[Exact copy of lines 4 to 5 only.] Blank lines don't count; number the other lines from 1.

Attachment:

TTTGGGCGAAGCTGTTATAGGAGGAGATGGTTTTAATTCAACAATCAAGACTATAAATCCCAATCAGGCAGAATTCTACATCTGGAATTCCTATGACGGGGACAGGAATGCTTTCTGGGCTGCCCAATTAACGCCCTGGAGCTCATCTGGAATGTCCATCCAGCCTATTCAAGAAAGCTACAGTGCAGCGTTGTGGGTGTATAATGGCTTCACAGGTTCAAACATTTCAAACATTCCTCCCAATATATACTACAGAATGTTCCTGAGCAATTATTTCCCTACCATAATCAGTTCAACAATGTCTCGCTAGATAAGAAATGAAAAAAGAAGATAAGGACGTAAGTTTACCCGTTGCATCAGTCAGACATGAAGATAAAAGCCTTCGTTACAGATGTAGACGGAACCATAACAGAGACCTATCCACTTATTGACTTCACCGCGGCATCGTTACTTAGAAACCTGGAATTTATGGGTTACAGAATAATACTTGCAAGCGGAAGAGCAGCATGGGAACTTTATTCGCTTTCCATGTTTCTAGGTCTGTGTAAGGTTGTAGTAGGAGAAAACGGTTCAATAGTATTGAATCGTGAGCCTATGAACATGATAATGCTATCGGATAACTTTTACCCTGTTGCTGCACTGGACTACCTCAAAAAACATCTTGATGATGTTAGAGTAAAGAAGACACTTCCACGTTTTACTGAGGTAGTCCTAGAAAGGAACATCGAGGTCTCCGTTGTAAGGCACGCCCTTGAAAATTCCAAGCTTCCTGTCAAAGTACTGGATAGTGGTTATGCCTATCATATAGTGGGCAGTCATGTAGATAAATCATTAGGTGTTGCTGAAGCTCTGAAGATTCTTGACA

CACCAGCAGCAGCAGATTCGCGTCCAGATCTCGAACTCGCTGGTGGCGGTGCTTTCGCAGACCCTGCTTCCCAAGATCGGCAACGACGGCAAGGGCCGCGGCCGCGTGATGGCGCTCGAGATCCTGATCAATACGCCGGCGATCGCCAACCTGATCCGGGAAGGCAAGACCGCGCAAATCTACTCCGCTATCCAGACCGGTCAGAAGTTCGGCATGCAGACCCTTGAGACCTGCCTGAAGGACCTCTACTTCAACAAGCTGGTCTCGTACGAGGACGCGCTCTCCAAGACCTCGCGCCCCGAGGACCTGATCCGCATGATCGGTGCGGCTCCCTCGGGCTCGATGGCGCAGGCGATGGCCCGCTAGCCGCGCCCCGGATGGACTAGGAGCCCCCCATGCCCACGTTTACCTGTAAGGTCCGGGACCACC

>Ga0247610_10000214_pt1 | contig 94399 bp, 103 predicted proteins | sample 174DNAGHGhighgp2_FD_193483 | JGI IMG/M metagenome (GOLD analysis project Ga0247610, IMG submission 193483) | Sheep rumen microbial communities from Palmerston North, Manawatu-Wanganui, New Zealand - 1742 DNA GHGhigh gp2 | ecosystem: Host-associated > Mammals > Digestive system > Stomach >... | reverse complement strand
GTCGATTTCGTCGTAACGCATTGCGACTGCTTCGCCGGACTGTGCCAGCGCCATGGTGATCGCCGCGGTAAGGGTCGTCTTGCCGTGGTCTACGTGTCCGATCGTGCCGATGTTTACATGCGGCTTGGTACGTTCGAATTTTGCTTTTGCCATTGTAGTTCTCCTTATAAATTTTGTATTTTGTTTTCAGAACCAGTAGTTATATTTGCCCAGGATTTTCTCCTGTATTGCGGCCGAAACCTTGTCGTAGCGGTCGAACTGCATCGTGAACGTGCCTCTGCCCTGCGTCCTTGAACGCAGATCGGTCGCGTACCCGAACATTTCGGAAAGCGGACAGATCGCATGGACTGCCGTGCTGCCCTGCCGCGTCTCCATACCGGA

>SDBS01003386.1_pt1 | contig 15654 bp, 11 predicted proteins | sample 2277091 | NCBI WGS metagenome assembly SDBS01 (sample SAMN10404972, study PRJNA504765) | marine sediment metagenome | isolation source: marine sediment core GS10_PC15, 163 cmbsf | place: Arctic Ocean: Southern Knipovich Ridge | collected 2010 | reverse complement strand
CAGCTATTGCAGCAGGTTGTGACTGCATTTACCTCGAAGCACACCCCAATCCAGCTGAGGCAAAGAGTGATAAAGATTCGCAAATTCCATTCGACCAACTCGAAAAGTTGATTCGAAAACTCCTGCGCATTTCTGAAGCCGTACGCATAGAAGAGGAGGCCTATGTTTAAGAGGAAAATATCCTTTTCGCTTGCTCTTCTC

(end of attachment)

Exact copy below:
GTCGATTTCGTCGTAACGCATTGCGACTGCTTCGCCGGACTGTGCCAGCGCCATGGTGATCGCCGCGGTAAGGGTCGTCTTGCCGTGGTCTACGTGTCCGATCGTGCCGATGTTTACATGCGGCTTGGTACGTTCGAATTTTGCTTTTGCCATTGTAGTTCTCCTTATAAATTTTGTATTTTGTTTTCAGAACCAGTAGTTATATTTGCCCAGGATTTTCTCCTGTATTGCGGCCGAAACCTTGTCGTAGCGGTCGAACTGCATCGTGAACGTGCCTCTGCCCTGCGTCCTTGAACGCAGATCGGTCGCGTACCCGAACATTTCGGAAAGCGGACAGATCGCATGGACTGCCGTGCTGCCCTGCCGCGTCTCCATACCGGA

>SDBS01003386.1_pt1 | contig 15654 bp, 11 predicted proteins | sample 2277091 | NCBI WGS metagenome assembly SDBS01 (sample SAMN10404972, study PRJNA504765) | marine sediment metagenome | isolation source: marine sediment core GS10_PC15, 163 cmbsf | place: Arctic Ocean: Southern Knipovich Ridge | collected 2010 | reverse complement strand